This democracy is not limited to casting a ballot and cannot be illustrated simply by an image of raised hands. To be effective, it must also be active and engaged.
As inspiring and hard won as the Potawot decision was, this is not the whole story. It doesn’t tell of all the ways the differences began to be identified, preparing the ground for the decision beforehand, and it doesn’t tell of all the ways the differences continued to play out and the reverberations continued to echo in subsequent years.
Many small steps toward understanding were taken over a long period of time before the Potawot hearings. By the time the conflict over the use of the dairy farmland had heated up, Indian and white “bridge builders” had already been quietly opening doors and lowering barriers. Earlier work done in the region by local American Indians to revitalize their culture gave them a foundation for their activism. An Indian community member (Yurok-Pit River-Maidu) was quoted saying:
I know that in other communities the racism and fear are deeply entrenched, whereas here we’ve been fortunate that there have been a couple of generations now of Indian culture bearers, linguists, academics, traditional singers and dancers who have continually shared their perspective in many different venues. So [in the Potawot hearings] the fear and racism that were exhibited by a few was overwhelmed by the acceptance and encouragement of many more non-Native people.
Long before the Potawot hearings, these culture bearers were not only strengthening their culture internally but also sharing their perspective with allies in non-Indian, white communities. One of their first allies was Libby Maynard, who in 1979 cofounded the Ink People Center for the Arts, a community-based arts organization in the area. Peter said, “[Libby] created a place where Indians from multiple tribal cultures could come together under their own leadership and, at their discretion and when it made sense to them, collaborate with white people.” Ink People’s engagement with American Indians continues today. This past November, Ink People hosted From the Source, a recurring exhibition of both traditional and contemporary art by Indian artists that began in 1990 as a collaborative project with UIHS.
When he started at the Humboldt Area Foundation in 1993, Peter observed that the foundation did not fund Native people, reasoning that the tribes received lots of support from the federal government. When the foundation board and staff learned how much this thinking misrepresented the truth of Indian lives, he said, “They could see their own prejudice and were embarrassed. We began to bring American Indians into the foundation, and it became a place where white people and Indians could work together and learn of each other’s [knowledge].”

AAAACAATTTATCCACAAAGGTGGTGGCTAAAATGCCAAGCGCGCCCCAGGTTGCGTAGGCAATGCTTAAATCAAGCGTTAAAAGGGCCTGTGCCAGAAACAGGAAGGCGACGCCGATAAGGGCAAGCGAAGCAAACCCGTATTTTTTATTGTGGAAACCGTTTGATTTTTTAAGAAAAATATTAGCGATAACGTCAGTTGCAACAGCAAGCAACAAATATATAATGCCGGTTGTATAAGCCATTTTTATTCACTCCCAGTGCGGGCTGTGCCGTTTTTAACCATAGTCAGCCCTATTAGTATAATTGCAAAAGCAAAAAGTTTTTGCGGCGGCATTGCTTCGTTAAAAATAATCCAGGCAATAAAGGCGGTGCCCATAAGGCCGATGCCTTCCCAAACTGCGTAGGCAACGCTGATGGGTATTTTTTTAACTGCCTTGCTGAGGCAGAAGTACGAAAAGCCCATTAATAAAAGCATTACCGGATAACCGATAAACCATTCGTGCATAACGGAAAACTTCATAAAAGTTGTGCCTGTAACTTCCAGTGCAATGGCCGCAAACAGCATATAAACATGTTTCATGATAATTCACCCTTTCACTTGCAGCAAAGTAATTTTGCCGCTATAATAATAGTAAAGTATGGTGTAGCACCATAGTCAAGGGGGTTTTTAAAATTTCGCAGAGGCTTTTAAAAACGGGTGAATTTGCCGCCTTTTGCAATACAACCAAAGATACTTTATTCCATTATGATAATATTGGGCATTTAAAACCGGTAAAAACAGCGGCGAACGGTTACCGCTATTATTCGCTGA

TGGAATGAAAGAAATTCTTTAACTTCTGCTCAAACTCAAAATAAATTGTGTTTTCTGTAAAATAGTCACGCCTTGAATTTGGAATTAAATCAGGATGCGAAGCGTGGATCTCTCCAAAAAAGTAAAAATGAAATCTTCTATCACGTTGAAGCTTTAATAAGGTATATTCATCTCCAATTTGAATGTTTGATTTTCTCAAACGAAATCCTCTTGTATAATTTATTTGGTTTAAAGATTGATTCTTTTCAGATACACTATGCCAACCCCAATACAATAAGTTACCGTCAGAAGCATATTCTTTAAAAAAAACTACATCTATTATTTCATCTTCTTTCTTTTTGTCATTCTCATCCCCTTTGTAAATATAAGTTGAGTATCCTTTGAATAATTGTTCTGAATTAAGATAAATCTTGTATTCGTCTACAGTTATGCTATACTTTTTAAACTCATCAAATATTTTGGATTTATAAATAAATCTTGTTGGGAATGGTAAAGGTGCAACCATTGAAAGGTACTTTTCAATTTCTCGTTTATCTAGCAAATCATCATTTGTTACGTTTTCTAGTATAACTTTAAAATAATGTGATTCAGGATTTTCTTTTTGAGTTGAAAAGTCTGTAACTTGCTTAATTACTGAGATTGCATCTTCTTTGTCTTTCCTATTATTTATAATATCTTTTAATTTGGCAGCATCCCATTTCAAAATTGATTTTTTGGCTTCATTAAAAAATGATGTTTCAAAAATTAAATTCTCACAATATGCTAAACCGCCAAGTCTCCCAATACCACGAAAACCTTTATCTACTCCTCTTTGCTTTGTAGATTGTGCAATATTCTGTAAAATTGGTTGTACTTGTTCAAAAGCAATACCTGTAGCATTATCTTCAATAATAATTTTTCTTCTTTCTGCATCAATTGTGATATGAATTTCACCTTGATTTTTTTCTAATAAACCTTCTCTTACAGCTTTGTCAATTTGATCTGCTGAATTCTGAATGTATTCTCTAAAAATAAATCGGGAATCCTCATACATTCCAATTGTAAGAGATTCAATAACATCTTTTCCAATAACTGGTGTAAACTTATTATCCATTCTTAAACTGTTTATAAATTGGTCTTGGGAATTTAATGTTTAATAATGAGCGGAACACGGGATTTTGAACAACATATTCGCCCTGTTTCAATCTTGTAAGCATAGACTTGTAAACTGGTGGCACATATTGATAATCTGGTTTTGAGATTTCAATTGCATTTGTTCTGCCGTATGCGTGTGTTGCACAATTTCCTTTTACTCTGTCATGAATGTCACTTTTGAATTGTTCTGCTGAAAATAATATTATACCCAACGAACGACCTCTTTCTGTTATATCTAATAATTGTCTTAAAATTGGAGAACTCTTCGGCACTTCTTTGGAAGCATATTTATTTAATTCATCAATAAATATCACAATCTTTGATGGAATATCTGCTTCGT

These smaller, in-person connections illustrate another principle in the community democracy lexicon: “time and convergence.” Different cultures and segments of a community have different clocks, Peter says. “Widespread, sustainable cultural change happens only when different timeframes come close to alignment and, at critical junctures, converge.” The low-key, quiet efforts of the Indian culture bearers, Ink People, the Humboldt Area Foundation, and others played an important role in bringing the multiple cultural “clocks” of white and American Indian communities closer in line with each other and helped foster trust.
The Potawot Health Village was completed in 2001. While the work continues and remains unfinished, fundamentally it tells a story of healing that gives me hope and a sense of possibility.
Anne Focke is an independent writer and organizer and was the first executive director of Grantmakers in the Arts (1999–2008) and coeditor of the GIA Reader (1991–2009). She posts much of her recent writing on her website, “Carrying On,” annefocke.net.
This essay includes terminology used by the Native people in this region. They refer to themselves as Indians or American Indians and to their cultural groups as tribes. Originally, the health center served nine tribes and more than thirteen thousand American Indians, primarily Yurok, Wiyot, and Tolowa tribal members. It serves many more now. With a few exceptions, UIHS now serves Native communities in all of Del Norte and Humboldt Counties.
My original essay, “Dynamics of Difference,” is available here: http://www.annefocke.net/?p=3398. The longer version tells a story that begins in 1850 with the arrival of white settlers and a massacre of the Wiyot tribe, progresses through the inspiration and confidence the region’s Native people gained from the African American-led civil rights movement in the 1960s, and concludes today in a dramatic and peaceful, if not widely known, return of sacred land to the Wiyot Tribe on an island in Humboldt Bay.
The paper Peter Pennekamp and I wrote in 2010, “Philanthropy and the Regeneration of Community Democracy,” is available through the Kettering Foundation: https://www.kettering.org/catalog/product/philanthropy-and-regeneration-community-democracy. Peter was on the board of Grantmakers in the Arts from 1994 to 2000 and was its president when the board decided to add staff.